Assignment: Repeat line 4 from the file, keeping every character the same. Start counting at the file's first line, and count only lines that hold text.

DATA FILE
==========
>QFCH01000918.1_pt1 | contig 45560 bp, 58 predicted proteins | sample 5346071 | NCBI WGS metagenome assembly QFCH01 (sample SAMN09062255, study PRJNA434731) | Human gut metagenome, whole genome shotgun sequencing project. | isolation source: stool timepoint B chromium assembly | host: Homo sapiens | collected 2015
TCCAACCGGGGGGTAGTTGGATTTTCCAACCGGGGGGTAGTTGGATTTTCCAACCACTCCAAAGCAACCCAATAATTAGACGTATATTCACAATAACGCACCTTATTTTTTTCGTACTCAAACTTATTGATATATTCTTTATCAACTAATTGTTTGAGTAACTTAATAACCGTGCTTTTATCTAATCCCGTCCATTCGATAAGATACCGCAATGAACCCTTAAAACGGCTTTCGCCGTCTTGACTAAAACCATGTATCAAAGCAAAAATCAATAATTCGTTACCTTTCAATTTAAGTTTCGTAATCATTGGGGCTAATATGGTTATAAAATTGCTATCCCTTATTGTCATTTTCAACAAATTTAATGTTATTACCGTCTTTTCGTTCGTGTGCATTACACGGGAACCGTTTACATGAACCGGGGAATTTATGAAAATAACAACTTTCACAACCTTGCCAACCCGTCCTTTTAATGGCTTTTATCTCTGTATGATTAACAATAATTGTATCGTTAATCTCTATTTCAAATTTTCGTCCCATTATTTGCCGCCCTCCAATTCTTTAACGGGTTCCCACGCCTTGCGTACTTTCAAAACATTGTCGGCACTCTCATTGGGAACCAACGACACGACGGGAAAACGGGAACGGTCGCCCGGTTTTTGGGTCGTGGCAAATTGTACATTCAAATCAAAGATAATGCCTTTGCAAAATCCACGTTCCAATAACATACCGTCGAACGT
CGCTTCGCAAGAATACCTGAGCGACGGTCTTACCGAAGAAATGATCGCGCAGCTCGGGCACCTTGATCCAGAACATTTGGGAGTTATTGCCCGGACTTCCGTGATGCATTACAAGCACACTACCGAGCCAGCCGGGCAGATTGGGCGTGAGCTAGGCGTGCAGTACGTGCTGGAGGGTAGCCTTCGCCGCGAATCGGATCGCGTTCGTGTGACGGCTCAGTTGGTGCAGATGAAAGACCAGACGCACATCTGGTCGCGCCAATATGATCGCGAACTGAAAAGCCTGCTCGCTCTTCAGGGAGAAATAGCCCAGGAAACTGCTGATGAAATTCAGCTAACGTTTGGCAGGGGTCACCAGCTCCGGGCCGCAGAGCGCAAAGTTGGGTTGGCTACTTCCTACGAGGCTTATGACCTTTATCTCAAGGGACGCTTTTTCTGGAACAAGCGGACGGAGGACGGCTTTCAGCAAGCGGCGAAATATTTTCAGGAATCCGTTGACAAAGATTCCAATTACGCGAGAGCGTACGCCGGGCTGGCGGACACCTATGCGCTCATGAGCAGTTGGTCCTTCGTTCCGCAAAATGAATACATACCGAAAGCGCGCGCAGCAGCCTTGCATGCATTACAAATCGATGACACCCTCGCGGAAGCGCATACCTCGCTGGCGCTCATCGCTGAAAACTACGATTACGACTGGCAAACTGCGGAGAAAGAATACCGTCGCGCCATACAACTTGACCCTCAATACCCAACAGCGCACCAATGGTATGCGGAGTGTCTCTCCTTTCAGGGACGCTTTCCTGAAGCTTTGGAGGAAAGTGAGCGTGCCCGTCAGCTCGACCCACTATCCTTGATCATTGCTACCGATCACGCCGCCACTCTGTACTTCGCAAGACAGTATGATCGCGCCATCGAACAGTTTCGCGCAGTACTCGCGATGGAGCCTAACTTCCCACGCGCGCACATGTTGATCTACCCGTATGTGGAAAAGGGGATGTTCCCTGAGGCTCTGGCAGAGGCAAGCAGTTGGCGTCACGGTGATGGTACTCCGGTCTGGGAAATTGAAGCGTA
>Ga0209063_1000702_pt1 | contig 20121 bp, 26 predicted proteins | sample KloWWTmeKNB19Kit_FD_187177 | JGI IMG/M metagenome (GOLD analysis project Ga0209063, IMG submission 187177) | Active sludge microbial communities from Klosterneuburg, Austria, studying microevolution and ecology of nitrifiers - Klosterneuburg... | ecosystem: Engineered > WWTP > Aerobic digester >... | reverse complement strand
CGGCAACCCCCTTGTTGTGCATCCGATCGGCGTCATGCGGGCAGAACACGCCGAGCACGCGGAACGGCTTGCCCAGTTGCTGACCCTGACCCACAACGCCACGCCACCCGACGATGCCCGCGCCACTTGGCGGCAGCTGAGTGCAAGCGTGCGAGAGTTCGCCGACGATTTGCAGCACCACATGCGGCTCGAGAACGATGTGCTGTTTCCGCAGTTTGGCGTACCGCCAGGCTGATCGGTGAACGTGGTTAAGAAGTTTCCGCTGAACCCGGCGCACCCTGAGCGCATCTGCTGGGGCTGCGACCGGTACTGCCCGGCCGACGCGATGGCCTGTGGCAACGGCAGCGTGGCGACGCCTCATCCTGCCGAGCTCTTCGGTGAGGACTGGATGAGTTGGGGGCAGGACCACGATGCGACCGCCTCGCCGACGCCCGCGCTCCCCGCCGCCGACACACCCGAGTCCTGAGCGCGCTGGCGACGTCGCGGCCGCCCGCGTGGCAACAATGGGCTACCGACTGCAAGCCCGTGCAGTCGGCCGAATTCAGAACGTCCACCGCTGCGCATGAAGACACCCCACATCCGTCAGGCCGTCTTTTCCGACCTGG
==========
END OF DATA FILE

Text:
>Ga0209063_1000702_pt1 | contig 20121 bp, 26 predicted proteins | sample KloWWTmeKNB19Kit_FD_187177 | JGI IMG/M metagenome (GOLD analysis project Ga0209063, IMG submission 187177) | Active sludge microbial communities from Klosterneuburg, Austria, studying microevolution and ecology of nitrifiers - Klosterneuburg... | ecosystem: Engineered > WWTP > Aerobic digester >... | reverse complement strand